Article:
Recently there has been growing interest in the role of coherence in electronic dynamics. Coherent multidimensional spectroscopy has been used to reveal coherent phenomena in numerous material systems. Here we utilize a recent implementation of coherent multidimensional spectroscopy—two-dimensional photocurrent spectroscopy—in which we detect the photocurrent from a PbS quantum dot photocell resulting from its interactions with a sequence of four ultrafast laser pulses. We observe sub-picosecond evolution of two-dimensional spectra consistent with multiple exciton generation. Moreover, a comparison with two-dimensional fluorescence spectra of the quantum dots demonstrates the potential of two-dimensional photocurrent spectroscopy to elucidate detailed origins of photocurrent generating electronic state coherence pathways. Since the measurement is based on detecting the photocell current in situ, the method is well suited to study the fundamental ultrafast processes that affect the function of the device. This opens new avenues to investigate and implement coherent optimization strategies directly within devices.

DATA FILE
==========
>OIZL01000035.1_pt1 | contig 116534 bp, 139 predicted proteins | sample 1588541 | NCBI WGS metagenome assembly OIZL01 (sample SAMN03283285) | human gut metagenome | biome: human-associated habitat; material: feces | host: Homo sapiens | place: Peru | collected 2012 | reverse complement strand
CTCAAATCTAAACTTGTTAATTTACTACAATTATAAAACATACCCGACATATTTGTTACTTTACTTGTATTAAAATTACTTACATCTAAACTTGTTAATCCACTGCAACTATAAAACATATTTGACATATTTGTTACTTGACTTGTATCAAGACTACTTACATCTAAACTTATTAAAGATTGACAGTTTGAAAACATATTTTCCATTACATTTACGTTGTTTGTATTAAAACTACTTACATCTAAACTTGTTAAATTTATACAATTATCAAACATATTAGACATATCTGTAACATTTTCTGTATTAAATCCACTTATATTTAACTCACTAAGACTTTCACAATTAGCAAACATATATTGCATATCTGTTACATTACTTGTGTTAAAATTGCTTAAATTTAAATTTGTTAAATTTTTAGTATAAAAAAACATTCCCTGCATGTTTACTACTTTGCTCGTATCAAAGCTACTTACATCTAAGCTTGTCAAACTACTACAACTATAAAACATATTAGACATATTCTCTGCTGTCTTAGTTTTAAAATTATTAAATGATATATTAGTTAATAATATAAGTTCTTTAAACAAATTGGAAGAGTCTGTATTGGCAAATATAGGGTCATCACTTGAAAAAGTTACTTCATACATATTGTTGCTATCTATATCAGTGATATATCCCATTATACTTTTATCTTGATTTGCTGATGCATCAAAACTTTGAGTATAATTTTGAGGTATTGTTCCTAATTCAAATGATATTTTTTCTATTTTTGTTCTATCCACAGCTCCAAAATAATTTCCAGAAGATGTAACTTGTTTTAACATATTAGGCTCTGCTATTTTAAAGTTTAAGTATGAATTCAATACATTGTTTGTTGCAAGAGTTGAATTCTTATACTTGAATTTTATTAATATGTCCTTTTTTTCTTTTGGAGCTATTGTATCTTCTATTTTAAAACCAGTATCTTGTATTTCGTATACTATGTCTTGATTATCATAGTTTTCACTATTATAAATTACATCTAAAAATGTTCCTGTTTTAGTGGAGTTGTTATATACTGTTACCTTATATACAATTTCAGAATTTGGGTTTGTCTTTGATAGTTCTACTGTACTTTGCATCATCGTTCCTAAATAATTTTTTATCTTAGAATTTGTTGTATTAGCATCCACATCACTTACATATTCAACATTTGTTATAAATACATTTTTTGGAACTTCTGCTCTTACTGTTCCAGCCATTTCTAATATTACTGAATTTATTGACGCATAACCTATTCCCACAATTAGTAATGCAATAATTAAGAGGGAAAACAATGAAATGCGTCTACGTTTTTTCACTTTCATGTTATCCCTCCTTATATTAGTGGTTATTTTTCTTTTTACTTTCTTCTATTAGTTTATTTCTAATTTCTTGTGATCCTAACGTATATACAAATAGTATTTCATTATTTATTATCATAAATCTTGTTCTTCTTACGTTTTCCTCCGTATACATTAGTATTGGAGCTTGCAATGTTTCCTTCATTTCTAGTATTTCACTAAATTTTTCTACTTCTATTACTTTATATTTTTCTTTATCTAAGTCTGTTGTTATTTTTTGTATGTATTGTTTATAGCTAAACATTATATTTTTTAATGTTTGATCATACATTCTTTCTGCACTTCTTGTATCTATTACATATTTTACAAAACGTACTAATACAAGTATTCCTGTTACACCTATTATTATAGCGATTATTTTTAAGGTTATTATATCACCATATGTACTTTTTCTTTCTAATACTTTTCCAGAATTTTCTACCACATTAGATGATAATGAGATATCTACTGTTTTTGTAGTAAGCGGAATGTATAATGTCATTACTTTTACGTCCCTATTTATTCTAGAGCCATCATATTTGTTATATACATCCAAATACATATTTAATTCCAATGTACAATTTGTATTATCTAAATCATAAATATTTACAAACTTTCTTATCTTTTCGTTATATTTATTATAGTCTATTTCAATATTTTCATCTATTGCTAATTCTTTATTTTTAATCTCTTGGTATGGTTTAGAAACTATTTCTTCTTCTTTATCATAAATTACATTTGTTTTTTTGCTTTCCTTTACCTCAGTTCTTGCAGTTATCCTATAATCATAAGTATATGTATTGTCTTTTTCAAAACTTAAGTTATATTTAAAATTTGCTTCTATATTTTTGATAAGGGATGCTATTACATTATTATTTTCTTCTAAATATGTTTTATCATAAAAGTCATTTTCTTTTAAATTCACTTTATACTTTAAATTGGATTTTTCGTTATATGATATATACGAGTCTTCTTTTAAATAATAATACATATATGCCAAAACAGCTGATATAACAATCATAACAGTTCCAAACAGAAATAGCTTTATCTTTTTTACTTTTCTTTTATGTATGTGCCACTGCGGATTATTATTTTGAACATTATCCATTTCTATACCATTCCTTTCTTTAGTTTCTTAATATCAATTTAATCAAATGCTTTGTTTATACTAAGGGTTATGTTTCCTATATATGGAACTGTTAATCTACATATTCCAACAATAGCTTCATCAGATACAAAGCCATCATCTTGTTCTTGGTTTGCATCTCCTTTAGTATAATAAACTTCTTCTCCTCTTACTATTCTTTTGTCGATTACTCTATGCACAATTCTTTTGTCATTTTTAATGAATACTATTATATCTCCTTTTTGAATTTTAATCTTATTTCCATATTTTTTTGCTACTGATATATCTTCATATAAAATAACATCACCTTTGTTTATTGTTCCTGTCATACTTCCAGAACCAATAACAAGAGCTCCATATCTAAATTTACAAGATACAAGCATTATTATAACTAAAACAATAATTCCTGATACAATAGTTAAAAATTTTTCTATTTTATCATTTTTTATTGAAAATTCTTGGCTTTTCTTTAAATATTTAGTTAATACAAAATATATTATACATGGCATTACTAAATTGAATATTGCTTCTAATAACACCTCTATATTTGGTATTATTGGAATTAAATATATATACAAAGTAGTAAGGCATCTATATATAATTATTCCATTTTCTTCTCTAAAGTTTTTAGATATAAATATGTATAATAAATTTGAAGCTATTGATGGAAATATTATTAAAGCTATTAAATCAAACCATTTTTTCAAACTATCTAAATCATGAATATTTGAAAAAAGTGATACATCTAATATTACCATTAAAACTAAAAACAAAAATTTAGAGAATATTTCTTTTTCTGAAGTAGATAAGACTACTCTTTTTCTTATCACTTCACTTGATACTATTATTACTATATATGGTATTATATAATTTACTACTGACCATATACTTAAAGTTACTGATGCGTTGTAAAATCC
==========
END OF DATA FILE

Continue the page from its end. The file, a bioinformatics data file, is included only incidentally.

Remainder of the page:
|State||Published - 2014|